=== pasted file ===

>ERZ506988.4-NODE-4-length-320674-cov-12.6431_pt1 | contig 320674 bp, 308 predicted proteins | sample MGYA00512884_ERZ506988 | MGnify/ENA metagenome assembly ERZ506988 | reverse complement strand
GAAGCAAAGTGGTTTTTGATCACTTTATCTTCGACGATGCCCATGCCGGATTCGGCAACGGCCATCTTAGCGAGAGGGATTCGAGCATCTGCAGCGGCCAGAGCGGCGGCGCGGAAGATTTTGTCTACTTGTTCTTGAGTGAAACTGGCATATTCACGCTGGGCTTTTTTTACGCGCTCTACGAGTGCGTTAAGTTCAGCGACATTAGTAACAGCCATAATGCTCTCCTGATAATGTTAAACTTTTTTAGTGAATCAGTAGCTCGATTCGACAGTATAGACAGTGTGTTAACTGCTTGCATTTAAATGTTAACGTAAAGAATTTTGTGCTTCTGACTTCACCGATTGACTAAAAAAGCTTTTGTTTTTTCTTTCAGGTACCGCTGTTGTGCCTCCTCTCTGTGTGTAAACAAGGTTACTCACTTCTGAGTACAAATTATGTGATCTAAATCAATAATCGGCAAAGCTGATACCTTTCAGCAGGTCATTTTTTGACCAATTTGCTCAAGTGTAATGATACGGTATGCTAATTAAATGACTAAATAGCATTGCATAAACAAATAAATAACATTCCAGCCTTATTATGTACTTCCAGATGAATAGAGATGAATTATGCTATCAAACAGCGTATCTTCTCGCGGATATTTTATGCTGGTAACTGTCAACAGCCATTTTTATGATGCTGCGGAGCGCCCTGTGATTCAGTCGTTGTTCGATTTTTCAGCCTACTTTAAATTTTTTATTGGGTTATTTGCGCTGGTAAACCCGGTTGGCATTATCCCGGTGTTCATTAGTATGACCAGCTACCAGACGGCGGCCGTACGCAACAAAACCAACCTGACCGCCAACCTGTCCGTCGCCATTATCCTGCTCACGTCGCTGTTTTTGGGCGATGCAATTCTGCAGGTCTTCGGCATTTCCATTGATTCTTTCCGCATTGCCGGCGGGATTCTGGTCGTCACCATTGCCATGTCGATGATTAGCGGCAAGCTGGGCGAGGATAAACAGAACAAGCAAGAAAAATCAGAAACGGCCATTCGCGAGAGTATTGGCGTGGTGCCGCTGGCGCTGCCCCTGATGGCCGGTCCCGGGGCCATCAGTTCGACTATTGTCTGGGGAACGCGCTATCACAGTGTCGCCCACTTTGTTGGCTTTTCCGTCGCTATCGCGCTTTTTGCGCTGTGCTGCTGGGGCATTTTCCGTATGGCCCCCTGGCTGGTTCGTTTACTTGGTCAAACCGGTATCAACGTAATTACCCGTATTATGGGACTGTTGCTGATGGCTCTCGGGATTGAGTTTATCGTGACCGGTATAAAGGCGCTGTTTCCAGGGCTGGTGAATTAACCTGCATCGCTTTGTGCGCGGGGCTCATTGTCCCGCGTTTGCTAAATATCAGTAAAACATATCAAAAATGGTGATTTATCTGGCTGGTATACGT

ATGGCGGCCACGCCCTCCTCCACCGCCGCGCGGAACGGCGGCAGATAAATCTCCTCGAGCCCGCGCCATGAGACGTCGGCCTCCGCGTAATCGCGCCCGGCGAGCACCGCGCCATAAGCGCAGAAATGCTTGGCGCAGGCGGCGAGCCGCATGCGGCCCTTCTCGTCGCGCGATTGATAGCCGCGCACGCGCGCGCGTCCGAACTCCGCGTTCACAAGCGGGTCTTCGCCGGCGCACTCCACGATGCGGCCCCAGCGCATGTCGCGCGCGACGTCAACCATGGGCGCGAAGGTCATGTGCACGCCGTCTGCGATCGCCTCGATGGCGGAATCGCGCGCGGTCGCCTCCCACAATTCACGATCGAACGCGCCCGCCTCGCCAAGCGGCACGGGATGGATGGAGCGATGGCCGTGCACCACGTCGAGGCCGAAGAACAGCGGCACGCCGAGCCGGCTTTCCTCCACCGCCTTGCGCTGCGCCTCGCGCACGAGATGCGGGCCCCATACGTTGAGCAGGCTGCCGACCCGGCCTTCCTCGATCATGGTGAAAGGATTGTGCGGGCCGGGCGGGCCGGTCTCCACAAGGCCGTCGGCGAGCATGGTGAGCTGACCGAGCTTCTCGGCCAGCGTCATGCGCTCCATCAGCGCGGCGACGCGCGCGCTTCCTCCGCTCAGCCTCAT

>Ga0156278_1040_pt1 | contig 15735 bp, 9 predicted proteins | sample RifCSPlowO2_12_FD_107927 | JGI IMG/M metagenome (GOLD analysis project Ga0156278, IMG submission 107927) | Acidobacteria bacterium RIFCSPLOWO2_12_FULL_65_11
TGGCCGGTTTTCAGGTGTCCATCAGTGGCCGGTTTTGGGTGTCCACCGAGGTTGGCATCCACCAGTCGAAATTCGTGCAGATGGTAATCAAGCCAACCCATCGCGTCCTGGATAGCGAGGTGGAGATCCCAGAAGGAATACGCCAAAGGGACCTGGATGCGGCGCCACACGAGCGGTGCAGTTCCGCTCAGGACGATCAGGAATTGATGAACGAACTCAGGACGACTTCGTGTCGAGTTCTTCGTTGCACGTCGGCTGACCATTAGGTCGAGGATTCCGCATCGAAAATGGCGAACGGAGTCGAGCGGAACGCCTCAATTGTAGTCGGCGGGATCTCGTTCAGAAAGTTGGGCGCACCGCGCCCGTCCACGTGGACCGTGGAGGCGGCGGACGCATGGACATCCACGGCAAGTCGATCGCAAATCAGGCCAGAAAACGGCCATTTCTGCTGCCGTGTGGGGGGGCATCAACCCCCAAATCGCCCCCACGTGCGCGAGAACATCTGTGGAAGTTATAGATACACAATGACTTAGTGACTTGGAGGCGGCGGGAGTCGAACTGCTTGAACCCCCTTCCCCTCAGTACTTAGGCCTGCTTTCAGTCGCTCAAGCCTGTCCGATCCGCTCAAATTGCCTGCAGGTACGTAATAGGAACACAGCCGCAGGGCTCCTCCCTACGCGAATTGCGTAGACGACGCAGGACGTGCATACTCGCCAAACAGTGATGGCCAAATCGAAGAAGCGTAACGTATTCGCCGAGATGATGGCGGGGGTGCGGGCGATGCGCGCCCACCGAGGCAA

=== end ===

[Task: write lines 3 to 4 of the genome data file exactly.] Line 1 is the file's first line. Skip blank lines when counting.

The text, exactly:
ATGGCGGCCACGCCCTCCTCCACCGCCGCGCGGAACGGCGGCAGATAAATCTCCTCGAGCCCGCGCCATGAGACGTCGGCCTCCGCGTAATCGCGCCCGGCGAGCACCGCGCCATAAGCGCAGAAATGCTTGGCGCAGGCGGCGAGCCGCATGCGGCCCTTCTCGTCGCGCGATTGATAGCCGCGCACGCGCGCGCGTCCGAACTCCGCGTTCACAAGCGGGTCTTCGCCGGCGCACTCCACGATGCGGCCCCAGCGCATGTCGCGCGCGACGTCAACCATGGGCGCGAAGGTCATGTGCACGCCGTCTGCGATCGCCTCGATGGCGGAATCGCGCGCGGTCGCCTCCCACAATTCACGATCGAACGCGCCCGCCTCGCCAAGCGGCACGGGATGGATGGAGCGATGGCCGTGCACCACGTCGAGGCCGAAGAACAGCGGCACGCCGAGCCGGCTTTCCTCCACCGCCTTGCGCTGCGCCTCGCGCACGAGATGCGGGCCCCATACGTTGAGCAGGCTGCCGACCCGGCCTTCCTCGATCATGGTGAAAGGATTGTGCGGGCCGGGCGGGCCGGTCTCCACAAGGCCGTCGGCGAGCATGGTGAGCTGACCGAGCTTCTCGGCCAGCGTCATGCGCTCCATCAGCGCGGCGACGCGCGCGCTTCCTCCGCTCAGCCTCAT

>Ga0156278_1040_pt1 | contig 15735 bp, 9 predicted proteins | sample RifCSPlowO2_12_FD_107927 | JGI IMG/M metagenome (GOLD analysis project Ga0156278, IMG submission 107927) | Acidobacteria bacterium RIFCSPLOWO2_12_FULL_65_11